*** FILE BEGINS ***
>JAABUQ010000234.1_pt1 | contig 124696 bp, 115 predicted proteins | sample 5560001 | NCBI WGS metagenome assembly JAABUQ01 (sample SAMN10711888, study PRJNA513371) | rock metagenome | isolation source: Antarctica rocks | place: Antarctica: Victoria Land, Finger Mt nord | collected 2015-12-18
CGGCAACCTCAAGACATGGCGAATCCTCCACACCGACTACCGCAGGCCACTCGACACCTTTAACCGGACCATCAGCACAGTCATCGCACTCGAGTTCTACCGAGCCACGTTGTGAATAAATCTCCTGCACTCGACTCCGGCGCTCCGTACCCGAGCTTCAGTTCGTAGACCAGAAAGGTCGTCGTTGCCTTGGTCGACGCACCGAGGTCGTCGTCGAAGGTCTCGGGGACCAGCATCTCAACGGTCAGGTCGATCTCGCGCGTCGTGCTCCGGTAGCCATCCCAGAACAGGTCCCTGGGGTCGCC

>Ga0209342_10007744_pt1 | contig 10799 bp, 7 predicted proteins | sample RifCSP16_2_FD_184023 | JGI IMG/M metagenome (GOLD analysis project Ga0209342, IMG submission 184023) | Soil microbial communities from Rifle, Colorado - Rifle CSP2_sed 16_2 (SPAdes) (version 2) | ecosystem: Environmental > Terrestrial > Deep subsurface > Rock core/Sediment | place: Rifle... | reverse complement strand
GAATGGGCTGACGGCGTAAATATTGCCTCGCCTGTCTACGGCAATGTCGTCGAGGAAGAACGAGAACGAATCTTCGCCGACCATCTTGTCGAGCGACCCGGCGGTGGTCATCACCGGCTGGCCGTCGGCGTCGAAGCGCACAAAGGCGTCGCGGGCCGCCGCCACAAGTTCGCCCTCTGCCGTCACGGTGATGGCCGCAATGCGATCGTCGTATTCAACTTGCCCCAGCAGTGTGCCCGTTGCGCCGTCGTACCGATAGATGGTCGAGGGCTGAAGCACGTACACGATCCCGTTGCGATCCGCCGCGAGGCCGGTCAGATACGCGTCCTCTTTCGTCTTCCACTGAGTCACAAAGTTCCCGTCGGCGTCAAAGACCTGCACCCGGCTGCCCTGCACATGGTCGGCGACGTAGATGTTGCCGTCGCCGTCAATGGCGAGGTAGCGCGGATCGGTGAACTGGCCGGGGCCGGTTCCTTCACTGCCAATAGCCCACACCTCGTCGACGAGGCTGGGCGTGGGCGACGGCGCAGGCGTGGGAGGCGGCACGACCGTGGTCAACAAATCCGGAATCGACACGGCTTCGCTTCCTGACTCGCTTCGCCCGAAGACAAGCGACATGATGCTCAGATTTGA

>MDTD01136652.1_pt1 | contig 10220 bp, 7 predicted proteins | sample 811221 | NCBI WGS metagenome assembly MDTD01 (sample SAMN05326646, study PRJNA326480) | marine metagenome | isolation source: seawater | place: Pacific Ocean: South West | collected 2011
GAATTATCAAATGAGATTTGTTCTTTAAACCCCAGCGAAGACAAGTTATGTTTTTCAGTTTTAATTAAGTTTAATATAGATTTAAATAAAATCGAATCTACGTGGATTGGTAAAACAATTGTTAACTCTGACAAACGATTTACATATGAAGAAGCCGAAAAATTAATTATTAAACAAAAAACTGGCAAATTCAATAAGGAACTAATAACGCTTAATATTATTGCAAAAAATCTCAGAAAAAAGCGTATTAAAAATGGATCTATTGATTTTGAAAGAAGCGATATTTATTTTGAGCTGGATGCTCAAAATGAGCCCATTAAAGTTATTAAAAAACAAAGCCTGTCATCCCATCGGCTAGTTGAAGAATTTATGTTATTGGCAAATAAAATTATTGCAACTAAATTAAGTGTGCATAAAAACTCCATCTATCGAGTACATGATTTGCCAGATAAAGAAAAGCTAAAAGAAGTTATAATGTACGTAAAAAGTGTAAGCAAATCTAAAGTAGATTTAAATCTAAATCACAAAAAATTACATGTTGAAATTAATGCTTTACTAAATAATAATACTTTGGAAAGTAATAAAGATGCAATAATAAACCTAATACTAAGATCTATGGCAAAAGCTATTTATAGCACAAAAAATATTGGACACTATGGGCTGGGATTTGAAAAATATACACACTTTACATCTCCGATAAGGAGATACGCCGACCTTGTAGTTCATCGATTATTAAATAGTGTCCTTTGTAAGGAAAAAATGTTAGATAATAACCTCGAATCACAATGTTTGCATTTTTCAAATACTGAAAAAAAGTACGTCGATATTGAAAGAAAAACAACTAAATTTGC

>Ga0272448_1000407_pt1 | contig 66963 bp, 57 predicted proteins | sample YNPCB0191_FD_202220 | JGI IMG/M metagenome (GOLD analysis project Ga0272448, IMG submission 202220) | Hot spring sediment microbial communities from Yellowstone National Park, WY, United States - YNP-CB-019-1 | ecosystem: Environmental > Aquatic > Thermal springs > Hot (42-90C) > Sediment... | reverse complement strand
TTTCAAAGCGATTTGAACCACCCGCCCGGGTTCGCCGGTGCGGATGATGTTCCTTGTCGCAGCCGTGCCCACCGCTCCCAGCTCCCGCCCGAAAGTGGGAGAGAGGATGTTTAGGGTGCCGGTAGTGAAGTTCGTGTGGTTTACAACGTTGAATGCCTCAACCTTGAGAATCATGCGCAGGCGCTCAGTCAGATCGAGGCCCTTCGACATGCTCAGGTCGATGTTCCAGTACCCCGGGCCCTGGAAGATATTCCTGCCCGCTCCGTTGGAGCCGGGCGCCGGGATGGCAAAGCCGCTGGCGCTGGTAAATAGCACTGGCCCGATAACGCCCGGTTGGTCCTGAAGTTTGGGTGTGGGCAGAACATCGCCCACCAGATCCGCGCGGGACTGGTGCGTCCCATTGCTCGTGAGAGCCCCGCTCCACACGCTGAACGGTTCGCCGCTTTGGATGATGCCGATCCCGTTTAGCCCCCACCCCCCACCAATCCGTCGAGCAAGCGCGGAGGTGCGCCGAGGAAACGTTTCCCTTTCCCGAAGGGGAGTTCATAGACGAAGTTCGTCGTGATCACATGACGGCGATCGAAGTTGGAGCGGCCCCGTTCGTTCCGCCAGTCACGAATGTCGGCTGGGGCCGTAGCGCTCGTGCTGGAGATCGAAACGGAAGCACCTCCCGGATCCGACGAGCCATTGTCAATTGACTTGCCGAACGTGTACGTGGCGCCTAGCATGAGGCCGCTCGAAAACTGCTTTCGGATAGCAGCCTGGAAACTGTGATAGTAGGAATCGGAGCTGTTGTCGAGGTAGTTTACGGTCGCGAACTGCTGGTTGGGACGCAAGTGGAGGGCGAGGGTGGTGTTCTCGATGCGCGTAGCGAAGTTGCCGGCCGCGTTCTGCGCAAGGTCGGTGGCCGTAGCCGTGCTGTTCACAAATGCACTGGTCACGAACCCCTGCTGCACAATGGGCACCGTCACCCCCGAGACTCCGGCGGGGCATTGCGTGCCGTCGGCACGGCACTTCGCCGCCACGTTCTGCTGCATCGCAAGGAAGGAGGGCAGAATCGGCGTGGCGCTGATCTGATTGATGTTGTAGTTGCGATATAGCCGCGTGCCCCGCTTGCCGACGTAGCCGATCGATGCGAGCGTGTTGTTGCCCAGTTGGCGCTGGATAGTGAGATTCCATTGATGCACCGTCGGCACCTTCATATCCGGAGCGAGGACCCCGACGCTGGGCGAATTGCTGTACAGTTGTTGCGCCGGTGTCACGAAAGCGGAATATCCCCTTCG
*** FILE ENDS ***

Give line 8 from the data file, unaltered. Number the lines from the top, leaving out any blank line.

TTTCAAAGCGATTTGAACCACCCGCCCGGGTTCGCCGGTGCGGATGATGTTCCTTGTCGCAGCCGTGCCCACCGCTCCCAGCTCCCGCCCGAAAGTGGGAGAGAGGATGTTTAGGGTGCCGGTAGTGAAGTTCGTGTGGTTTACAACGTTGAATGCCTCAACCTTGAGAATCATGCGCAGGCGCTCAGTCAGATCGAGGCCCTTCGACATGCTCAGGTCGATGTTCCAGTACCCCGGGCCCTGGAAGATATTCCTGCCCGCTCCGTTGGAGCCGGGCGCCGGGATGGCAAAGCCGCTGGCGCTGGTAAATAGCACTGGCCCGATAACGCCCGGTTGGTCCTGAAGTTTGGGTGTGGGCAGAACATCGCCCACCAGATCCGCGCGGGACTGGTGCGTCCCATTGCTCGTGAGAGCCCCGCTCCACACGCTGAACGGTTCGCCGCTTTGGATGATGCCGATCCCGTTTAGCCCCCACCCCCCACCAATCCGTCGAGCAAGCGCGGAGGTGCGCCGAGGAAACGTTTCCCTTTCCCGAAGGGGAGTTCATAGACGAAGTTCGTCGTGATCACATGACGGCGATCGAAGTTGGAGCGGCCCCGTTCGTTCCGCCAGTCACGAATGTCGGCTGGGGCCGTAGCGCTCGTGCTGGAGATCGAAACGGAAGCACCTCCCGGATCCGACGAGCCATTGTCAATTGACTTGCCGAACGTGTACGTGGCGCCTAGCATGAGGCCGCTCGAAAACTGCTTTCGGATAGCAGCCTGGAAACTGTGATAGTAGGAATCGGAGCTGTTGTCGAGGTAGTTTACGGTCGCGAACTGCTGGTTGGGACGCAAGTGGAGGGCGAGGGTGGTGTTCTCGATGCGCGTAGCGAAGTTGCCGGCCGCGTTCTGCGCAAGGTCGGTGGCCGTAGCCGTGCTGTTCACAAATGCACTGGTCACGAACCCCTGCTGCACAATGGGCACCGTCACCCCCGAGACTCCGGCGGGGCATTGCGTGCCGTCGGCACGGCACTTCGCCGCCACGTTCTGCTGCATCGCAAGGAAGGAGGGCAGAATCGGCGTGGCGCTGATCTGATTGATGTTGTAGTTGCGATATAGCCGCGTGCCCCGCTTGCCGACGTAGCCGATCGATGCGAGCGTGTTGTTGCCCAGTTGGCGCTGGATAGTGAGATTCCATTGATGCACCGTCGGCACCTTCATATCCGGAGCGAGGACCCCGACGCTGGGCGAATTGCTGTACAGTTGTTGCGCCGGTGTCACGAAAGCGGAATATCCCCTTCG